Týr - By the Light of the Northern Star
Napalm Records
Folk/Viking Metal
9 songs (43:17)
Release year: 2009
Týr, Napalm Records
Reviewed by Charles
Those of you paying attention in January may remember that I ranked Tyr’s last effort, Land, high among my top albums of 2008. This is a band that negotiates the minefield that is fist-pumping singalong-folk metal, effortlessly avoiding the fate of so many others in that genre. They aren’t cheesy (usually), they aren’t superficial, they have (almost) never come across as a plastic battleaxe-waving novelty band. Plenty of other bands (that will remain nameless) should take note.

They have always had the touch of class that comes from mastering the craft of songwriting; they’ve never released simple folk metal anthems. Instead, their songs are crafted very cleverly, managing to fit complicated rhythmic ideas into seemingly simplistic rockers (e.g. Hail to the Hammer) and constructing ambitious epics out of euphorically catchy constituent parts (e.g. The Edge). Land, excluding the title track, was probably a simpler record than its predecessors, concentrating on more concise tunes, but did not suffer for that.

In that sense, By the Light of the Northern Star is a further step in the same direction. This may be their most straightforward album; it’s about energy and anthems, with the range of rhythmic ideas pared down to centre in on a rapid dugadugaduga that makes Tyr sound more like a power metal band than at any point in the past. It’s worth talking about opener, Hold the Heathen Hammer High, as it is not only the best song here, but also encapsulates the overall sound of the record. A fast, urgent and totally knuckledragging lead melody sears itself into your memory pretty much after the very first listen, and the gang chorus is a glorious paradox: indescribably catchy but almost impossible to sing along with, given the tongue twisting repetition of the letter “h”. Then there are small touches of innovation that bring the record to life; as the song opens, for example, the drum pattern enters at half the speed you expect it to, throwing your ears slightly off balance. This is a neat trick and, bizarrely enough, reminds me of Entombed’s song, Wolverine Blues (although I’d be amazed if that’s what the band were thinking of at the time).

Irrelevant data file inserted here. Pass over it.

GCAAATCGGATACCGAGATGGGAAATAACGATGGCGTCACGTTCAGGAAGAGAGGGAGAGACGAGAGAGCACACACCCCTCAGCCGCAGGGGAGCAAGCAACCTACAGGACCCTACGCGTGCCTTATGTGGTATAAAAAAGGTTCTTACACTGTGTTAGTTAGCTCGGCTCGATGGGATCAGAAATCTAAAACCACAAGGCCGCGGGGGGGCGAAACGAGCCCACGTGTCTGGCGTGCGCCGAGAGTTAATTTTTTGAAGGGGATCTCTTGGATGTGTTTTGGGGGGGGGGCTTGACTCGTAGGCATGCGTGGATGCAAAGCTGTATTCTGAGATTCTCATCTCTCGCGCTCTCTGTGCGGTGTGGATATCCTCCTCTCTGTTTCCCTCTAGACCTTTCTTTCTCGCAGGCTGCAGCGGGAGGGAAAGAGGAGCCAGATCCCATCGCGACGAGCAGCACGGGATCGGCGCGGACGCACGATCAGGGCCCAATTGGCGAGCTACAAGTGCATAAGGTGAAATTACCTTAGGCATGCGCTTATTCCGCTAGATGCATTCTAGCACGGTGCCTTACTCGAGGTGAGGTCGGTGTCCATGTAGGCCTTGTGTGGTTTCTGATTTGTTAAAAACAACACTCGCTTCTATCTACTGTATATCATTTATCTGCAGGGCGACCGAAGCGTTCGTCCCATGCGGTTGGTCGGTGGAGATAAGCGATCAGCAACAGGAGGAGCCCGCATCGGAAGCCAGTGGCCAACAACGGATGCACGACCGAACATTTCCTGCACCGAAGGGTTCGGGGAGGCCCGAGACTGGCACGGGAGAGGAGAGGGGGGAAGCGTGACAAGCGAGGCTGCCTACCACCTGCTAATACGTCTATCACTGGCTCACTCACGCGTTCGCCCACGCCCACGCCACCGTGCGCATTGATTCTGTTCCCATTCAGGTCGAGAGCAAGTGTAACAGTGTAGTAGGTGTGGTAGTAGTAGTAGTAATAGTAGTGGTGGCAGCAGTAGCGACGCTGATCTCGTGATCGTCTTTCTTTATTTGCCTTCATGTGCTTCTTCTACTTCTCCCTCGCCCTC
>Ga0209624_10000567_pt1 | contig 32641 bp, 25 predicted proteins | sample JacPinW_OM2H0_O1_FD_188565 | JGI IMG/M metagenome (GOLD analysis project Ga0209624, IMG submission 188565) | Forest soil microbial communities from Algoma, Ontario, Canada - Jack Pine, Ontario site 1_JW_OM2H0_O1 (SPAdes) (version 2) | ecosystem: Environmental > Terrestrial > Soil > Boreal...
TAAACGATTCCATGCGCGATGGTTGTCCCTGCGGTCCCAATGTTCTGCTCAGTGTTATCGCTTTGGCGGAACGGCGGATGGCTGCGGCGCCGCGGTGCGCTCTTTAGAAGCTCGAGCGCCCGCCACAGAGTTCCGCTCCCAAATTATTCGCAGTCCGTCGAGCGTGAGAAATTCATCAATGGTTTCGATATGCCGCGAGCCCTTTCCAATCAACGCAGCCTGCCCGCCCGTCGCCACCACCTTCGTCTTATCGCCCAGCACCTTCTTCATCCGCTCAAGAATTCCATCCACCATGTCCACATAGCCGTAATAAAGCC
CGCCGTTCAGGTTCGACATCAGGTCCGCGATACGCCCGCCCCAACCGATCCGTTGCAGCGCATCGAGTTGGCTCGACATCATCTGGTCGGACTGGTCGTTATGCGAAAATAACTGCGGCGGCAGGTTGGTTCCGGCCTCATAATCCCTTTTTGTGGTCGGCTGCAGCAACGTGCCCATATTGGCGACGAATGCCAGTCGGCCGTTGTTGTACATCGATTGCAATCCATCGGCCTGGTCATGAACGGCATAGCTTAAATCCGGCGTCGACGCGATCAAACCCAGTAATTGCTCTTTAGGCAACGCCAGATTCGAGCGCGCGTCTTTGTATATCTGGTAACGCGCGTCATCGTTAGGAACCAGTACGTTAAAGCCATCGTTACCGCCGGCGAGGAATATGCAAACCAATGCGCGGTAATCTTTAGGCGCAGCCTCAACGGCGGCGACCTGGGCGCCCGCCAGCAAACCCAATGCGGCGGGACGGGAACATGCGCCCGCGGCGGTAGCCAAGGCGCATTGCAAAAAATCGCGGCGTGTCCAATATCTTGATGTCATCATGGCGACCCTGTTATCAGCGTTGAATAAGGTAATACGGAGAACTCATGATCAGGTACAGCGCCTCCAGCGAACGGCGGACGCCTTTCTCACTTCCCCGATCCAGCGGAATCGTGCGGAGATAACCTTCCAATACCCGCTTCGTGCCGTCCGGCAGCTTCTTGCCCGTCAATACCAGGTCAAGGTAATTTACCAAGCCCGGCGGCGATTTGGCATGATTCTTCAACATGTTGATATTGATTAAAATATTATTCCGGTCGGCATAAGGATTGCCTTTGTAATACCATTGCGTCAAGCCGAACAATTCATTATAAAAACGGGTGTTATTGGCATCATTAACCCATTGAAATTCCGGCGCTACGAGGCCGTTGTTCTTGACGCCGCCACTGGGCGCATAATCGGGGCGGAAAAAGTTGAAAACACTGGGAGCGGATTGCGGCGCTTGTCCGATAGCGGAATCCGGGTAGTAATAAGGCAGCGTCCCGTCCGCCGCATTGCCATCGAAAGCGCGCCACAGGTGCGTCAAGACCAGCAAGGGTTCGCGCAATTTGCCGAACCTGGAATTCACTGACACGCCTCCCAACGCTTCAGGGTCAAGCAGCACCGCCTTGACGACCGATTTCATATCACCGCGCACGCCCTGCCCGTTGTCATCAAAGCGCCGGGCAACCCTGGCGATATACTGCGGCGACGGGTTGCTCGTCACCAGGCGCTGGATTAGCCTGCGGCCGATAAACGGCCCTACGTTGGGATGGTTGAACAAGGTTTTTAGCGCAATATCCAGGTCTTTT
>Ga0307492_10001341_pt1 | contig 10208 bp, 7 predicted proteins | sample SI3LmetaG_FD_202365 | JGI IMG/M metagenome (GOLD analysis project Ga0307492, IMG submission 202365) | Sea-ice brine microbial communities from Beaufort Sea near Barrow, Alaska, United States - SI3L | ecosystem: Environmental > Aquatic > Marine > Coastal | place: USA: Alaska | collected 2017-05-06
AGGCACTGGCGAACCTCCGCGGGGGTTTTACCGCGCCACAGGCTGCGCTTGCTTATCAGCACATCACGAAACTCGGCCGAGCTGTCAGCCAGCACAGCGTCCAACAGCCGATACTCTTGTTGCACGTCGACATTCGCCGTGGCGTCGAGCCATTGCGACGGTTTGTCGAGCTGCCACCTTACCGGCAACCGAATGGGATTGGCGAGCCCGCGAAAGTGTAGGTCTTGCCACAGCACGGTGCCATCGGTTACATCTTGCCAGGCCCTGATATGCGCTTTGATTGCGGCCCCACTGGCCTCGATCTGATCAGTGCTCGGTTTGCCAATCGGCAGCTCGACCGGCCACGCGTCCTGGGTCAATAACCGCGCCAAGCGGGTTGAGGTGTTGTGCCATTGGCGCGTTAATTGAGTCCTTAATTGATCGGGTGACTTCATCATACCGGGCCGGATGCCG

And we continue in this vein. There isn’t really anything here comparable to the beautiful Grieg-derived ballad, Valkyrian from Land, or the atmospheric, time-shifting folk of Torsteins Kvaedi. I have to say, this is a more more one-dimensional than that. That said, there is the reverential choral buildup of Turið Torkilsdóttir, although that too turns into a Sonata Artica-style galloper.

Instead of looking for depth, then, the album’s high points come when this simpler formula is perfected. By the Sword in my Hand is as foot-tapping a tribute to imperialist violence as you could ever wish to hear, turning seemingly unpoetic words like “decapitate” and “decimate” into a chorus to be raped and pillaged for. The Anglo-Saxon in me wants to take this cd and cast it into the near York. Another peak is the chorus of Hear the Heathen Call, slow and majestic, like a Bon Jovi power ballad. The worst moments are when this disturbing likeness is taken too far, as with the “Woah woah woahing” in Northern Gate.

The fact that nearly all the points in this review relate to a tune’s chorus should tell you something about By the Light of the Northern Star. It’s only on the closing title track, with its hypnotic and turbulent melodies, that there is real complexity on display. This is unashamedly an “anthems” album, and for the most part this is pulled off with flair, as you would expect from Tyr. It’s not as deep and durable as something like Ragnarok, but then it clearly seems to be aiming at something different.

Killing Songs :
Hold the Heathen Hammer High, By the Light of the Northern Star
Charles quoted 75 / 100
Alex quoted 82 / 100
Other albums by Týr that we have reviewed:
Týr - Valkyrja reviewed by Jared and quoted 100 / 100
Týr - The Lay of Thrym reviewed by Alex and quoted 95 / 100
Týr - Land reviewed by Alex and quoted 82 / 100
Týr - Ragnarok reviewed by Alex and quoted 85 / 100
Týr - How Far to Asgaard reviewed by Alex and quoted 82 / 100
To see all 7 reviews click here
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